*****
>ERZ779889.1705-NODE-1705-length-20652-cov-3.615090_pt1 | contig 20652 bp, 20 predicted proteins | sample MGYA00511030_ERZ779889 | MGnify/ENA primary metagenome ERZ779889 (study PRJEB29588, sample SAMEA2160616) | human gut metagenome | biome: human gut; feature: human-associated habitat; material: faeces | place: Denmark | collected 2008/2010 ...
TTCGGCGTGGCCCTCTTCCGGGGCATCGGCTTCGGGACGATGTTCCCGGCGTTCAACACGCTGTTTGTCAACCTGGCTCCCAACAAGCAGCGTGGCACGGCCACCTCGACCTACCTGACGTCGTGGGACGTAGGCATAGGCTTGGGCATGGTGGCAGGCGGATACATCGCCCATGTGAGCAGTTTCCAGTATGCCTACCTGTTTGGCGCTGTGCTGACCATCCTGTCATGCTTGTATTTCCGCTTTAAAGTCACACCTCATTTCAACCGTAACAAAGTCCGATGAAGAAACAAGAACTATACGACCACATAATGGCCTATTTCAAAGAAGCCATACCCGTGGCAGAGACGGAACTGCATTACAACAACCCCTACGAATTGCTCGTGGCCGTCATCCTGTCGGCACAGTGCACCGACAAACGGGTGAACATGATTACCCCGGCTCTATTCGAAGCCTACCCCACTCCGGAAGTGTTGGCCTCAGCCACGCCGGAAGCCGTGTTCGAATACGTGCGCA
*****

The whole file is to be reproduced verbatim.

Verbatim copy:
>ERZ779889.1705-NODE-1705-length-20652-cov-3.615090_pt1 | contig 20652 bp, 20 predicted proteins | sample MGYA00511030_ERZ779889 | MGnify/ENA primary metagenome ERZ779889 (study PRJEB29588, sample SAMEA2160616) | human gut metagenome | biome: human gut; feature: human-associated habitat; material: faeces | place: Denmark | collected 2008/2010 ...
TTCGGCGTGGCCCTCTTCCGGGGCATCGGCTTCGGGACGATGTTCCCGGCGTTCAACACGCTGTTTGTCAACCTGGCTCCCAACAAGCAGCGTGGCACGGCCACCTCGACCTACCTGACGTCGTGGGACGTAGGCATAGGCTTGGGCATGGTGGCAGGCGGATACATCGCCCATGTGAGCAGTTTCCAGTATGCCTACCTGTTTGGCGCTGTGCTGACCATCCTGTCATGCTTGTATTTCCGCTTTAAAGTCACACCTCATTTCAACCGTAACAAAGTCCGATGAAGAAACAAGAACTATACGACCACATAATGGCCTATTTCAAAGAAGCCATACCCGTGGCAGAGACGGAACTGCATTACAACAACCCCTACGAATTGCTCGTGGCCGTCATCCTGTCGGCACAGTGCACCGACAAACGGGTGAACATGATTACCCCGGCTCTATTCGAAGCCTACCCCACTCCGGAAGTGTTGGCCTCAGCCACGCCGGAAGCCGTGTTCGAATACGTGCGCA